Background Water, sanitation and hygiene (WASH) are major health determinants, responsible for an estimated world-wide disease burden of 5.7%. However, the debate about the effect of water quality, hygiene and sanitation in preventing diarrhoea is still ongoing. The aim of this study is to describe access to improved water supply and sanitation infrastructure, as defined by the Joint Monitoring Programme, in the Manhiça Health Research Centre (CISM) study area and evaluate its association with morbidity and mortality indicators.
Methods We conducted a retrospective cohort study. All children under 15 living in the study area during the period 2012–2015 were included (N=61900). Children were followed up until they moved from the study area, turned 15 or until 2015. Water and sanitation household data were obtained from the CISM demographic surveillance system (DSS) in the Manhiça district, an area of around 2380 km2. Clinical data were obtained from CISM's round-the-clock morbidity surveillance system covering outpatient and hospital admissions at the Manhiça District Hospital (MDH) and rural health posts. A negative binomial regression model using Wald test was performed to assess the minimum community-based incidence rates (MCBIR) for every morbidity-mortality indicator. Results Preliminary data showed that 86% of the children lived at least once in a household with unimproved sanitation facilities, 27% with an unimproved water source. Spatial distribution of unimproved water and sanitation facilities showed to be clustered. Access to unimproved sanitation and water facilities was associated to higher rates of diarrhoea, a significant 30% of diarrhoea rate increase was observed for rivers, lakes and ponds as water sources. Other morbidity indicators (malnutrition, parasitaemia, anaemia) also showed a rate increase with the use of unimproved water and sanitation facilities.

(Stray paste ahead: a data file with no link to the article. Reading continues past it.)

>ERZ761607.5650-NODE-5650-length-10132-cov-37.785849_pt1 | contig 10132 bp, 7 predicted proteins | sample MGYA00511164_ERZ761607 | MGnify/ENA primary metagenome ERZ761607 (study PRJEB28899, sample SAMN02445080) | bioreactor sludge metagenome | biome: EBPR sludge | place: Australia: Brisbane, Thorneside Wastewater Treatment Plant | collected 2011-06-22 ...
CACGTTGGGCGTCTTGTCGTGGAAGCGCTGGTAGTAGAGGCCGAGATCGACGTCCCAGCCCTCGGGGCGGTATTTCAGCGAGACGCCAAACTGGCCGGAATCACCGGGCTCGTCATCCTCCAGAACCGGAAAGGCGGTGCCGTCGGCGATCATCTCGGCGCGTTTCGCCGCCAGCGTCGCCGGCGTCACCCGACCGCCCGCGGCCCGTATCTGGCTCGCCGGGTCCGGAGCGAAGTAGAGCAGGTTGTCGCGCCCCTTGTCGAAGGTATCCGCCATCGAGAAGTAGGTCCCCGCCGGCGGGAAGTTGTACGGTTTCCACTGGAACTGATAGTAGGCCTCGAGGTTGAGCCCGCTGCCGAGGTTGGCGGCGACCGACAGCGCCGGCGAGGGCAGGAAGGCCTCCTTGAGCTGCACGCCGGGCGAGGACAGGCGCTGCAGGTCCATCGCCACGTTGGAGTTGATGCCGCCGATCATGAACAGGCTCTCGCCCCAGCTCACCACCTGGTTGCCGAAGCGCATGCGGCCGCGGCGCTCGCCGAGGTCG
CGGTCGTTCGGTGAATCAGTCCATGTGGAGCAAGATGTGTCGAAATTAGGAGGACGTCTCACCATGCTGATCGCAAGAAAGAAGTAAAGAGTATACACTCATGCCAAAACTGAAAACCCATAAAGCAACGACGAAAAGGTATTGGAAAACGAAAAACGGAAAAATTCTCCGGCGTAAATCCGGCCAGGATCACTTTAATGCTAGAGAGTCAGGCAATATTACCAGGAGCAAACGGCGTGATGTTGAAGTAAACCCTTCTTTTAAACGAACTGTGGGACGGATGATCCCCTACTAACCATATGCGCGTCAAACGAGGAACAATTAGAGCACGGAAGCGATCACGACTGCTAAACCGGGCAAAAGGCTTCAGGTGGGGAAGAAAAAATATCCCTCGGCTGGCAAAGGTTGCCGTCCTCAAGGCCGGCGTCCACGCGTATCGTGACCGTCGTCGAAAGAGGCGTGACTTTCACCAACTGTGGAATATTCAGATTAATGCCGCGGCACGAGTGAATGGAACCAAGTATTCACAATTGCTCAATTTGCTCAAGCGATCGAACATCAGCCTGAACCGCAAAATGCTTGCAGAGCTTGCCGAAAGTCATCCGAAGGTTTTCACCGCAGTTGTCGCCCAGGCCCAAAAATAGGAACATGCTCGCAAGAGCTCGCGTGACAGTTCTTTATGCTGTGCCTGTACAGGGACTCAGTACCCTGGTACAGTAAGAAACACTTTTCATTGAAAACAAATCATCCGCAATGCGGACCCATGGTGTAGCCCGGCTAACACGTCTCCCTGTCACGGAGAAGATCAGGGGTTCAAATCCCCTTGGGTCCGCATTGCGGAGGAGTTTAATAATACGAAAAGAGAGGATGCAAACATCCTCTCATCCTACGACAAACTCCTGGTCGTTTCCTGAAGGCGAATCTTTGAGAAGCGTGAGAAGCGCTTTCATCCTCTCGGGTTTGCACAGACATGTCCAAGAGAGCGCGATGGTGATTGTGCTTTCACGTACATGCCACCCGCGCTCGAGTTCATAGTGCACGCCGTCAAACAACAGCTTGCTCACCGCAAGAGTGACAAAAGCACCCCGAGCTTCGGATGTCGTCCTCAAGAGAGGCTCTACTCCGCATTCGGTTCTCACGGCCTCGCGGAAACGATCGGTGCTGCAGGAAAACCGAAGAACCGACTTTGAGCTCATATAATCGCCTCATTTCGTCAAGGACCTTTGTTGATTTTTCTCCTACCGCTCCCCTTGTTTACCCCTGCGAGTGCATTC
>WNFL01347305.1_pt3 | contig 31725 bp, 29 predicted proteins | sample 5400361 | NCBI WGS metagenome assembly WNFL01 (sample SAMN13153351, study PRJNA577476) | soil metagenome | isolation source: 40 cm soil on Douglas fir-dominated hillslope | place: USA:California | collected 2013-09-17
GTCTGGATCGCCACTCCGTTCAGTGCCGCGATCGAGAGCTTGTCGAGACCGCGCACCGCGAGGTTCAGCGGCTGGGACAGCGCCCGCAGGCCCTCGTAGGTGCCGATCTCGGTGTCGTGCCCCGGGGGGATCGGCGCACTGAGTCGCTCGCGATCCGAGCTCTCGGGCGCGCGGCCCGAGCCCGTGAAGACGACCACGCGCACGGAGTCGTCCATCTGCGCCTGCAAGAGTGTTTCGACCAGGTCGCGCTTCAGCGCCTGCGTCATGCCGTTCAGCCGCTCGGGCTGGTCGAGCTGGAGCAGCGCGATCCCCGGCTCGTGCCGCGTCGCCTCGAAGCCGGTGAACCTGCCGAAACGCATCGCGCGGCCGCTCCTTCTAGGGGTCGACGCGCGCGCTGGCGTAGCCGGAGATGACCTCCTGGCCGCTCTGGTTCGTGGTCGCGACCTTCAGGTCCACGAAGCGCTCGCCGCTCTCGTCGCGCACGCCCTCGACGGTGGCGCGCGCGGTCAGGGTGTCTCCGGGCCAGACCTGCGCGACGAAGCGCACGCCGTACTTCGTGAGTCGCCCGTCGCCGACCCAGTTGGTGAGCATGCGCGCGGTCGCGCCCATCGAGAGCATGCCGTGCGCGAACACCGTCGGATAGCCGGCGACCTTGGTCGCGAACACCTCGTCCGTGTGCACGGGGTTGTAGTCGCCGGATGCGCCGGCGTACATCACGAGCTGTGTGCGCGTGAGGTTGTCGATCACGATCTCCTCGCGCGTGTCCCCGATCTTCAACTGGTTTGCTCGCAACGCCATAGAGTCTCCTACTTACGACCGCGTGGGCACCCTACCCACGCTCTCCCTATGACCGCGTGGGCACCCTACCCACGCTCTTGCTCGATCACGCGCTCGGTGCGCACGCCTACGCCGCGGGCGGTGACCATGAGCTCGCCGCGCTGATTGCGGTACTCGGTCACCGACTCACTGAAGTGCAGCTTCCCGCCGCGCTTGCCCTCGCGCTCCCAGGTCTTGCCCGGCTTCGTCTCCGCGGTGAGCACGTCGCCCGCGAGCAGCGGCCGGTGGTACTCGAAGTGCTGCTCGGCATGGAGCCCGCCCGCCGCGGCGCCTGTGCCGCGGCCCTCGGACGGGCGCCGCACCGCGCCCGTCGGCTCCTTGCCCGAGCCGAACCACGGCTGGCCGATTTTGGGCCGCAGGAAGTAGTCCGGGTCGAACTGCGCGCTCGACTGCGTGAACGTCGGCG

Conclusions Obtained results are useful to inform sector-related decision-making processes and ultimately improve access to safe drinking water and sanitation in rural southern Mozambique.
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